Lecturer: Andrew Bell.
Week 1 (16 - 20 August 2021).
Workshop contents and objectives
Populations commonly exhibit complex structure with many levels, so that patients (level 1) are assigned to clinics (level 2); while individuals (1) may ‘learn’ their behaviour in the context of households (2) and neighbourhood cultures (3). In many cases, the survey design reflects the population structure, so in a survey of voting intentions respondents (1) are clustered by constituencies (2), or in a study of school attainment, pupils (1) are clustered in schools (2). Multilevel models are currently being applied to a growing number of social science research areas, including educational and organisational research, epidemiology, voting behaviour, sociology, and geography. Data at different levels are often seen as a convenience in the design which is a nuisance in the analysis. However, by using multilevel models we can model simultaneously at several levels, gaining the potential for improved estimation, valid inference, and a better substantive understanding of the realities of social organisation.
In this course, and building on standard single-level models, we develop the two-level model with continuous predictors and response. Examples include house-prices varying over districts, and pupil progress varying by school. These models will then be extended to cover complex variation, both within and between levels, three-level models, and models with categorical predictors and response (the multilevel logit model). We end with a consideration of estimators including maximum likelihood and Bayesian MCMC estimators. Throughout the course, we shall use graphical examples, verbal equations, algebraic formulation, class-based model interpretation, and practical exercises that will be completed using either R or MLwiN, depending on students’ preferences and experience.
Participants should be familiar with regression modelling and inferential statistics, especially regression intercepts and slopes, standard errors, residuals, and the concepts of variance and co-variance. Even so, the aim is not to cover mathematical derivations and statistical theory, but to provide a conceptual framework and ‘hands-on’ experience. It does not require prior knowledge of multilevel modelling. In terms of software, some past experience is required if you wish to use R in the practical exercises, but no experience is required if you wish to use MLwiN.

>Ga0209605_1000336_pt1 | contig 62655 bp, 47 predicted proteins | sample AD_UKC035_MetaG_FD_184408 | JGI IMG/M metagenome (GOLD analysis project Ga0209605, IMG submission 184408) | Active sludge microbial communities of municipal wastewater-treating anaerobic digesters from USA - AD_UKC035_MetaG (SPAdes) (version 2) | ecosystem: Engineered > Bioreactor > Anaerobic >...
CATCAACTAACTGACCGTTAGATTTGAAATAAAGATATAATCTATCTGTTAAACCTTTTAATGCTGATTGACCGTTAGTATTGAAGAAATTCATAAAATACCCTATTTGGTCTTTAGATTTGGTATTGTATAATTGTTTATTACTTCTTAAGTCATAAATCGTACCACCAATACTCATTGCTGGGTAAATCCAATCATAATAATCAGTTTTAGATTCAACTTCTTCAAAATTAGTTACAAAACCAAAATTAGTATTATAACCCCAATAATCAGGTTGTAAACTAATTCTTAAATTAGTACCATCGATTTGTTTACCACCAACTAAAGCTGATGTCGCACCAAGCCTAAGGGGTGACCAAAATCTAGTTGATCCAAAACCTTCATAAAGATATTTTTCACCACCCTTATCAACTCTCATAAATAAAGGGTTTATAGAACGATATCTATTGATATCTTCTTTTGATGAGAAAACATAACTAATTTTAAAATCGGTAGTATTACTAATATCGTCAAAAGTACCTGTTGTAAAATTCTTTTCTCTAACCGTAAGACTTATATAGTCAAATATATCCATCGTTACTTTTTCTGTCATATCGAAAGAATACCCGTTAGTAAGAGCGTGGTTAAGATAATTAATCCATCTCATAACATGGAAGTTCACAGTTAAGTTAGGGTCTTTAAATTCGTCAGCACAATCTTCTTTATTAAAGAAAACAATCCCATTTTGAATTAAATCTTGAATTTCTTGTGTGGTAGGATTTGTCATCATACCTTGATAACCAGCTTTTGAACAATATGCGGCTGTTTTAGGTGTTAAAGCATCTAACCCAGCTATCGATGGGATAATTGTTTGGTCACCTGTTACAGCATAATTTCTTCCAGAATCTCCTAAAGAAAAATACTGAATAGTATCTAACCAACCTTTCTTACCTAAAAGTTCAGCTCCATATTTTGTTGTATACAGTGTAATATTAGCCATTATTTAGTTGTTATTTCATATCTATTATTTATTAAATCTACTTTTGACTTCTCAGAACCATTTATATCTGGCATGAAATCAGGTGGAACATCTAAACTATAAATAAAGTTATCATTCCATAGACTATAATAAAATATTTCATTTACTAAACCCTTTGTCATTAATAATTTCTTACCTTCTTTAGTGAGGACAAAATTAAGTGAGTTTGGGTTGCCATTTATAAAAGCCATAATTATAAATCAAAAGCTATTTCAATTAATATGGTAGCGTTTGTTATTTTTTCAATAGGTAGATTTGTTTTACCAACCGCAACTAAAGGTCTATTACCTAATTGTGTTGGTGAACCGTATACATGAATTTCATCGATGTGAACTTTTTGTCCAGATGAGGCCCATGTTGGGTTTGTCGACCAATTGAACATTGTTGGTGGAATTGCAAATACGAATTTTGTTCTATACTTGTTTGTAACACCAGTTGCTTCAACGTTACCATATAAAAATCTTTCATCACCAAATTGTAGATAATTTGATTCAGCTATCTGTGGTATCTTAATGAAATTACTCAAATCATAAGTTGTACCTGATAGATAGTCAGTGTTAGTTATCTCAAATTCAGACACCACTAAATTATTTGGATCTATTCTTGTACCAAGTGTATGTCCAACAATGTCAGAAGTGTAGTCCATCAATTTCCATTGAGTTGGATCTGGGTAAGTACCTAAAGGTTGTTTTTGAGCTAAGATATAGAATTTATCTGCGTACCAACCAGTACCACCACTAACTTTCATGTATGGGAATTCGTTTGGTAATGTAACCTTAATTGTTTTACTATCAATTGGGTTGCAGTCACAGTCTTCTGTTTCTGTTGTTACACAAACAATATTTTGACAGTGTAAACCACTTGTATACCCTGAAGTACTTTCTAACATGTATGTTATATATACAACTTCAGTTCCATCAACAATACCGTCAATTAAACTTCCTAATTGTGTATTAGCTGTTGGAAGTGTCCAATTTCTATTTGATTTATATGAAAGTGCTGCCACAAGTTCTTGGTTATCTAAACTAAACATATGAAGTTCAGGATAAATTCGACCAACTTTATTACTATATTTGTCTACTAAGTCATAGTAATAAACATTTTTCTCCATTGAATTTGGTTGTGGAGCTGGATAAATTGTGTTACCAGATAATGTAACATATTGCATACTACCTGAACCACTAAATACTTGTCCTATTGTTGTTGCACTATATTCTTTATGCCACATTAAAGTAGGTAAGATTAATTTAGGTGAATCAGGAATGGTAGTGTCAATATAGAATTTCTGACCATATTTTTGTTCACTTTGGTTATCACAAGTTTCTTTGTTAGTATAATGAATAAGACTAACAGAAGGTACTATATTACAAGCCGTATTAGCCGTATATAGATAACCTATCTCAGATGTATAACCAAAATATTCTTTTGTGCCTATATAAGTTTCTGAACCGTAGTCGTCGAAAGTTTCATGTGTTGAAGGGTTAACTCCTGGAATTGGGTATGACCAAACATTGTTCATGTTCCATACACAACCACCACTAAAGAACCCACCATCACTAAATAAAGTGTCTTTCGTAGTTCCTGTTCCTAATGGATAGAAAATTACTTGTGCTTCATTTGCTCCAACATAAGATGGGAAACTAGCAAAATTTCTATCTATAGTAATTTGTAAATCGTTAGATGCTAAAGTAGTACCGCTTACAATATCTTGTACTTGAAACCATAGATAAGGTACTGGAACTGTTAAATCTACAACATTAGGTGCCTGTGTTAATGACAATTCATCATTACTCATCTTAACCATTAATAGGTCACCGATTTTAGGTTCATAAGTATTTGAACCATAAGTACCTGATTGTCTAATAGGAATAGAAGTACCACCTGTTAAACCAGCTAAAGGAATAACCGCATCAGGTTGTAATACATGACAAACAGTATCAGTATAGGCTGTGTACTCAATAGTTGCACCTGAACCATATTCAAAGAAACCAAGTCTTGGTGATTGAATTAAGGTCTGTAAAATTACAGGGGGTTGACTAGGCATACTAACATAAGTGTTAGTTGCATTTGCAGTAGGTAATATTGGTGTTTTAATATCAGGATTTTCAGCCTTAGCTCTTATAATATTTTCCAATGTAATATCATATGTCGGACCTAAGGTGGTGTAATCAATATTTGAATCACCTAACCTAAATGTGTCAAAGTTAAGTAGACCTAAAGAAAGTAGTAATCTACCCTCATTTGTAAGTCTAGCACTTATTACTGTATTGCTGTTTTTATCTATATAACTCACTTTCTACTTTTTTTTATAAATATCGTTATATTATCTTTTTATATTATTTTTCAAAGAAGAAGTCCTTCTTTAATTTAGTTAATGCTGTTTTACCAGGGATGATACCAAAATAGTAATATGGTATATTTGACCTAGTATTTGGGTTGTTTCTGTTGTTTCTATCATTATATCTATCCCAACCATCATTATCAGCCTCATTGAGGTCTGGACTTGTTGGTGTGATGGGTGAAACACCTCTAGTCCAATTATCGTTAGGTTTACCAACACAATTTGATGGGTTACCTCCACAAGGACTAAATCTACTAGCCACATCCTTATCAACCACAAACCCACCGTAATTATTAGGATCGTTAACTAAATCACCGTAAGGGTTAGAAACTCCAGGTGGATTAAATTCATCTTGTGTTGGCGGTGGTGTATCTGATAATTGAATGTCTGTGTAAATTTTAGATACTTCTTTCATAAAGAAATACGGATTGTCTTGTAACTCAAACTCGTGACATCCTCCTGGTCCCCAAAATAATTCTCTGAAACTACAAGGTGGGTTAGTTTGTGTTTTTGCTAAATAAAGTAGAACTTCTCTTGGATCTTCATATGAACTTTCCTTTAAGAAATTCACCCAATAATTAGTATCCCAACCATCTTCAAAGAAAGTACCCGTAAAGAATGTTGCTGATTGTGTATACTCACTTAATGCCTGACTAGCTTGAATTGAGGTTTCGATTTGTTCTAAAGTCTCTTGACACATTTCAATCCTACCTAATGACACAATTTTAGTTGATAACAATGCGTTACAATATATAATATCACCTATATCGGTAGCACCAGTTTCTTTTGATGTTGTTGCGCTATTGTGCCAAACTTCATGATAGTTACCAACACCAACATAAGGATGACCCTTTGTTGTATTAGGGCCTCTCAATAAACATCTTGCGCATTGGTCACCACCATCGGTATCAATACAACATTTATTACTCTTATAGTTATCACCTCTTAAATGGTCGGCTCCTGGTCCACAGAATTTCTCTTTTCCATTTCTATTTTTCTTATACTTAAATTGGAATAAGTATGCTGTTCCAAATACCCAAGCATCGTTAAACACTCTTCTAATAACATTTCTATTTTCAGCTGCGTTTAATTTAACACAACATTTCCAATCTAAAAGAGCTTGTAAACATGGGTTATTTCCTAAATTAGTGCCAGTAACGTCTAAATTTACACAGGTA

Students will use either MLwiN or R, depending on their choice, software availability and past experience. Non-windows users will need to use R (due to MLwiN’s incompatability with non-windows operating systems). On occasions, R users will use the package R2MLwiN, which calls MLwiN and its functionality from within R.
The course has the option to use the MLwiN software because of its ability to fit a very broad range of multilevel models in both maximum likelihood and MCMC estimation. It can handle large datasets and has very efficient algorithms for estimation and many tools for post model estimation, thereby providing an ideal learning environment. A free time-delimited 30 day version is available from http://www.bristol.ac.uk/cmm/software/mlwin/download/.
Basic texts/overview (Representative text used during the course)
- Jones, K. and Duncan, C. 1998. 'Modelling context and heterogeneity: Applying multilevel models.' In E. Scarbrough and E. Tanenbaum (eds.), Research Strategies in the Social Sciences. Oxford University Press.
- A large provided course pack will include all necessary reading and transcripts of MLwiN sessions.
In terms of web-based resources, have a look at Centre for Multilevel Modelling.
- You must have a good working knowledge of single-level regression modelling including the handling of categorical predictors by dummy variables. If you do not have this knowledge/ experience, do not come on the course. All will benefit from taking the first 3 modules of the free online training provided by Lemma, especially Module 3 as it has been specifically designed to provide the necessary background and links to the software we are going to use.
- Jones, K Multilevel models for geographical research (freely downloadable here).